Dropbox Abandons Cross-Platform C++ for Mobile, Goes Native
Is the Holy Grail of cross-platform code-sharing for iOS and Android mobile apps attainable? Dropbox doesn't think so -- at least not with C++.
The enterprise storage specialist has abandoned its cross-platform approach to creating mobile apps using C++, instead going to a pure native approach for each platform.
The cross-platform vs. native coding debate for mobile development will go on forever, but the experience of Dropbox indicates C++ might not be the best option for the former approach.
"Although writing code once sounds like a great bargain, the associated overhead made the cost of this approach outweigh the benefits (which turned out to be smaller than expected anyway)," the company said in a blog post this week. "In the end we no longer share mobile code via C++ (or any other non-standard way) and instead write code in the platform native languages."
Dropbox is now primarily using Swift for iOS and Kotlin for Android development, the more modern approach that's usurping the Objective-C-for-iOS and Java-for-Android tradition.
Ironically, Swift and Kotlin didn't exist when Dropbox adopted the C++ cross-platform strategy in 2013 when it was younger, with a small dev team tasked with shipping a lot of mobile code.
The Dropbox team discovered its C++ approach ended up causing more problems that it solved, and never even reached the point where most of the codebase was created with C++. The team likened its code-sharing failure to that of Airbnb, which stopped using React Native (as did Udacity) last year.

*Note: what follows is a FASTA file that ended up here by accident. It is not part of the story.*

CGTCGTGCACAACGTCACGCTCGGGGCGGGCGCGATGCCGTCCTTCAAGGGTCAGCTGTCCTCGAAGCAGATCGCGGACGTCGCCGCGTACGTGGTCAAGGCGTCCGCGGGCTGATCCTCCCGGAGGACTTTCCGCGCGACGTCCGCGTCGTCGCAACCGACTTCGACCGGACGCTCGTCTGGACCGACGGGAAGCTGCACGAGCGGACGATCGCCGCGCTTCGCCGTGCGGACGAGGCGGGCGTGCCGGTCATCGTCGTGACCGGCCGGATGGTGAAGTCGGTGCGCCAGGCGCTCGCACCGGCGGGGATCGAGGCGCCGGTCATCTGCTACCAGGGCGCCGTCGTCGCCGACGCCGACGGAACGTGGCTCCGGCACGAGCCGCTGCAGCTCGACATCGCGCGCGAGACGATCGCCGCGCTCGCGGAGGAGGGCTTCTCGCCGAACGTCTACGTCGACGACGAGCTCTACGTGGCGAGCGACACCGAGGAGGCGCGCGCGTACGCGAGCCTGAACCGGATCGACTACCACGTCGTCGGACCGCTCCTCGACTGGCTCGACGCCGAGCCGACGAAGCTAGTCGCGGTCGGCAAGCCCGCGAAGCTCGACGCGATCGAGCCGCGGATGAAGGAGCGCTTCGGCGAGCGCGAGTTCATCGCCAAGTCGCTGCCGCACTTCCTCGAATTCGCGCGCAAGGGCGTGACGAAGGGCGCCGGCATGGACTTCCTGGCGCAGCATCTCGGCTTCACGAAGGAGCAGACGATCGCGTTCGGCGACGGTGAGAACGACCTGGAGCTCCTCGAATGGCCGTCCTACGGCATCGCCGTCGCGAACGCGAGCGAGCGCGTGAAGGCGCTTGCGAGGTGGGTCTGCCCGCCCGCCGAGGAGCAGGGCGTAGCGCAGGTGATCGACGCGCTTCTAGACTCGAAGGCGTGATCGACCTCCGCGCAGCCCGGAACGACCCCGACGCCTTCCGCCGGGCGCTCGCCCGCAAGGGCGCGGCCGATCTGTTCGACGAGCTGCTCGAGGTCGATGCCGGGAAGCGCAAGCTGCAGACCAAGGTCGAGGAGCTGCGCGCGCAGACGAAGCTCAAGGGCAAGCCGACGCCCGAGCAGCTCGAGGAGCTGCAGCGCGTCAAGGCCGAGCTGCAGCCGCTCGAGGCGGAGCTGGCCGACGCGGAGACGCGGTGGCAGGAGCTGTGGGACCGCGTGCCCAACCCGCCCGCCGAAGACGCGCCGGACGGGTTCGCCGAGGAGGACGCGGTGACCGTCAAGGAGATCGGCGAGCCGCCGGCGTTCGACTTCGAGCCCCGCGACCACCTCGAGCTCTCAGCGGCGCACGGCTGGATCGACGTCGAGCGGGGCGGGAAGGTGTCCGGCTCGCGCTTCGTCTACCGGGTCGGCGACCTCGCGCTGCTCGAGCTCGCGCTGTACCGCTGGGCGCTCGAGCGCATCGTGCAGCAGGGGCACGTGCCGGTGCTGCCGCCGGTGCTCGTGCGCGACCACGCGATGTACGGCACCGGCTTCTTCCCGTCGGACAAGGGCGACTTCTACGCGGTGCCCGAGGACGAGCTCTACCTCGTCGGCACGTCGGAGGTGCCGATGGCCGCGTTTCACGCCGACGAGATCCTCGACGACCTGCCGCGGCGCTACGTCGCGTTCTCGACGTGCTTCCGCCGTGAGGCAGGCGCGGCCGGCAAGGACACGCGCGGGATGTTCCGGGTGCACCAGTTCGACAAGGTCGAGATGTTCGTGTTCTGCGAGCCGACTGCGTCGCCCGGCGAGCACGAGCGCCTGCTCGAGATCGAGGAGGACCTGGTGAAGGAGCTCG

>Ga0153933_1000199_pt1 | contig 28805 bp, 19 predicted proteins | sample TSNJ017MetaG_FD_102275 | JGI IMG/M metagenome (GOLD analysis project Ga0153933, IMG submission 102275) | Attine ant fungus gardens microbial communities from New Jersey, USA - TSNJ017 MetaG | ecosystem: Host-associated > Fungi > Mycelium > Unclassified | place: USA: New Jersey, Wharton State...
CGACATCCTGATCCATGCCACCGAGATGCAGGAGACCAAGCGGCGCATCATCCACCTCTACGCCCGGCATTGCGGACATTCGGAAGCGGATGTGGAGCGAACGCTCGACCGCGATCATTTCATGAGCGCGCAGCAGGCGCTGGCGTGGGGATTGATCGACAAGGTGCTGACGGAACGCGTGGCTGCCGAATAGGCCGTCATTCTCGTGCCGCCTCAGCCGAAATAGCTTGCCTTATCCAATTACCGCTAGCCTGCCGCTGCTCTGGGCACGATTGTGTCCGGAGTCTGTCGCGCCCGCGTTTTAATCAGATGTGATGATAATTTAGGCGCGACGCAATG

The main problem, the team said in the blog post this week, was the extra overhead incurred with a customized C++ development solution.
"By writing code in a non-standard fashion, we took on overhead that we would have not had to worry about had we stayed with the widely used platform defaults," said Eyal Guthmann in an Aug. 14 blog post titled The (not so) hidden cost of sharing code between iOS and Android. "This overhead ended up being more expensive than just writing the code twice."
Guthmann detailed for main types of overhead:
- The overhead of custom frameworks and libraries
- The overhead of a custom development environment
- The overhead of addressing differences between the platforms
- The overhead of training, hiring, and retaining developers
Several other factors also affected the company's change in direction, all together causing doubts about the elusive goal of mobile development code sharing.
"It's also worth noting that much larger companies like Google and Facebook have been developing scalable code-sharing solutions for several years," Guthmann said. "These solutions have, so far, gained only limited adoption. While you can avoid some of the overhead described below by leveraging a 3rd party code sharing solution like React Native or Flutter, some will still apply (at least until one of these technologies gains traction and mature). For example, Airbnb sunset their use of React Native for many of the same reasons outlined in this post."
"Most of the issue seems to stem from the fact that the code sharing has been done in a way that is completely custom and with C++ (a very hard technology to find people for)," said one reader.
"I wouldn't say I agree with lumping that approach with React Native / Flutter since these platforms, especially React Native, have been seeing quite a widespread adoption. In addition to that, it depends on what you are moving on a shared code layer as well -- if it is the business logic for a tech-heavy app such as Dropbox, and not the presentation layer, especially with an app that is integrated deeply with the system APIs, it is a much much different challenge than aligning buttons and views."
David Ramel is an editor and writer for Converge360.